Slow Tech Writers (offshoot of "Looking for advice -- up to the j ob?")

Subject: Slow Tech Writers (offshoot of "Looking for advice -- up to the j ob?")
From: Jason Willebeek-LeMair <jlemair -at- cisco -dot- com>
To: "TECHWR-L" <techwr-l -at- lists -dot- raycomm -dot- com>
Date: Fri, 5 Jul 2002 12:44:25 -0500

Someone wrote:
I've worked with "slow" tech writers, and it has not been a great situation
for anyone.

Jason replies:
I think I lost the beginning of this thread, which may or may not have been
about "slow" tech writers, but something in one of my caught my eye. So, to
be safe, I changed the subject line.

I work with "slow" tech writers. By slow, I mean that they work at the same
pace, no matter what. Last-minute changes are incorporated with the same
celerity as features known months in advance. Technical knowledge drips
into their head at a steady pace. And there is nothing you can do to speed
them up. Any attempts to do so only stresses them out. We call these types
of tech writers "grinders".

We also have "sprinters", those people who blast out new stuff at the speed
of light. They soak up new features and technologies like a sponge, and go
through about a keyboard a day producing new documentation for those

Just as the grinders cannot seem to speed up, the sprinters cannot seem to
slow down. They get bored going back over their documents to fix things up
or make incremental improvements. They are thrill junkies--always looking
for their fix of learning something new or presenting information in a new

Now, I realize that these categories are an overgeneralization of writing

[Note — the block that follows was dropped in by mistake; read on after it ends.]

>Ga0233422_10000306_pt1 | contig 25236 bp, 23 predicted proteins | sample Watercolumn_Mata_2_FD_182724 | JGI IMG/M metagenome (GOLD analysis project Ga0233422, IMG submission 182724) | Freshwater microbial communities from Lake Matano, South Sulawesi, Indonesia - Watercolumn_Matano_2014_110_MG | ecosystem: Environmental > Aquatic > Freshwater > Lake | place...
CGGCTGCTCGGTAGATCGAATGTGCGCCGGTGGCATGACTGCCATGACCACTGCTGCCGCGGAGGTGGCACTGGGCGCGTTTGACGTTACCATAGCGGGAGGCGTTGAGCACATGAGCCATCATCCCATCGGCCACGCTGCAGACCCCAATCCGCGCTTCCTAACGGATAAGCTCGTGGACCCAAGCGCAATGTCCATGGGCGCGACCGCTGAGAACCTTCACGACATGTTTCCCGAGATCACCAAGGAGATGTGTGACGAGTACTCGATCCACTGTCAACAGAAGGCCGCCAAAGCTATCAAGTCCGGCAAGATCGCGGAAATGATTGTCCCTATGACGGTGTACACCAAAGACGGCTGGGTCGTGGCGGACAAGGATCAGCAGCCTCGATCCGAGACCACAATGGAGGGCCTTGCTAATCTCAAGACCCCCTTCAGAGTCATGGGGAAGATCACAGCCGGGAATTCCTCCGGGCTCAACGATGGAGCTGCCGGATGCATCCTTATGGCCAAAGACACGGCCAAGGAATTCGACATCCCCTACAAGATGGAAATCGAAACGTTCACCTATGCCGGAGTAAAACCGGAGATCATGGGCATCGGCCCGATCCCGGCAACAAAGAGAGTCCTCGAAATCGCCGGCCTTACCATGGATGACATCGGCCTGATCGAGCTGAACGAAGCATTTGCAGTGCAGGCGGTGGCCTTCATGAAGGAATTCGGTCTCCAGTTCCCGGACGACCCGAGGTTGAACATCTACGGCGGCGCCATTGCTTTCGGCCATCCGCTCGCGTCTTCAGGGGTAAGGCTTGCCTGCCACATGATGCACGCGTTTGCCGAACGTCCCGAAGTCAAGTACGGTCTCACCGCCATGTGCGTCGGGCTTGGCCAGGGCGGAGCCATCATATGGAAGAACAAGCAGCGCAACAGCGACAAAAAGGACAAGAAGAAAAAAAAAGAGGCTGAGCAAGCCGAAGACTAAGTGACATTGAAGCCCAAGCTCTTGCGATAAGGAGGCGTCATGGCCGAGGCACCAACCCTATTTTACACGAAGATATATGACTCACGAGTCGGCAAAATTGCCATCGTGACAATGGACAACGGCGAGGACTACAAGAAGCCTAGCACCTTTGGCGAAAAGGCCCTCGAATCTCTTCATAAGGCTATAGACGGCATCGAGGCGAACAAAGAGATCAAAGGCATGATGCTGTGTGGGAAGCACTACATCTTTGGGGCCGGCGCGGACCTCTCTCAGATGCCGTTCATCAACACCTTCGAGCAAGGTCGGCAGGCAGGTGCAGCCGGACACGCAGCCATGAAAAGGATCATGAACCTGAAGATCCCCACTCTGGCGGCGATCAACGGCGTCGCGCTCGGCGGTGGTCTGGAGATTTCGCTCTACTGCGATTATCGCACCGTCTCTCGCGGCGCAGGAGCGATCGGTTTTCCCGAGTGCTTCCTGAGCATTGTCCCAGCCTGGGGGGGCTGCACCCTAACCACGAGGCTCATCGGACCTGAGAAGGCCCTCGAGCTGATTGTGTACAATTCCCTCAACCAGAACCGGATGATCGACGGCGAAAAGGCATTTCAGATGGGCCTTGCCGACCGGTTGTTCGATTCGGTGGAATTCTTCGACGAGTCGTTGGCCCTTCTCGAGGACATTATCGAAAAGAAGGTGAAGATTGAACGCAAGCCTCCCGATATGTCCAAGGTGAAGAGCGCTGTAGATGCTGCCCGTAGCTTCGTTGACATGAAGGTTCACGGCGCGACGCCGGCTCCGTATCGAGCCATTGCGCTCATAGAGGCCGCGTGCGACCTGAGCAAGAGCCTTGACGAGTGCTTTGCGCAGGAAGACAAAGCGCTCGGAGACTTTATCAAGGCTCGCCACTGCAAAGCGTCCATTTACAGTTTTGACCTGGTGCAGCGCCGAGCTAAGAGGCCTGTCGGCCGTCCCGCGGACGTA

types. People can fall anywhere in between the two points, people can jump
between categories depending upon situation, mood, or alignment of the
planets. But, my totally unscientific observations have shown that tech
writers have a natural tendency to lean one way or the other.

Our team has a mixture of sprinters and grinders (I won't tell you what I
am, but you can probably guess from my posts). I have come to believe that
the best writing teams have both. Properly managed, the unique
characteristics of both sprinters and grinders complement each other.

Sprinters -- excell at learning new technology areas (and passing that
knowledge on), incorporating last-minute changes, adding new features and
functionality. They address the time-to-market issues with the project.

Grinders -- excell at making improvements to existing documentation,
addressing customer satisfaction issues, and beating down even the smallest
issues that plague every documentation set (you know, those little questions
that even the people who wrote the code don't seem to have an answer to).
They address the quality issues with the project.

A writing team with a good balance of sprinters and grinders is well
prepared to meet the time-to-market and quality objectives of any project.
Just something to think about when building a writing team.

And, just to repeat myself in case you missed it before, yes, I know; most
people fall somewhere between sprinter and grinder, or traipse up and down
the range at will.

So, are you a sprinter or a grinder? Or do you think I should just cut some
of the caffeine out of my diet?


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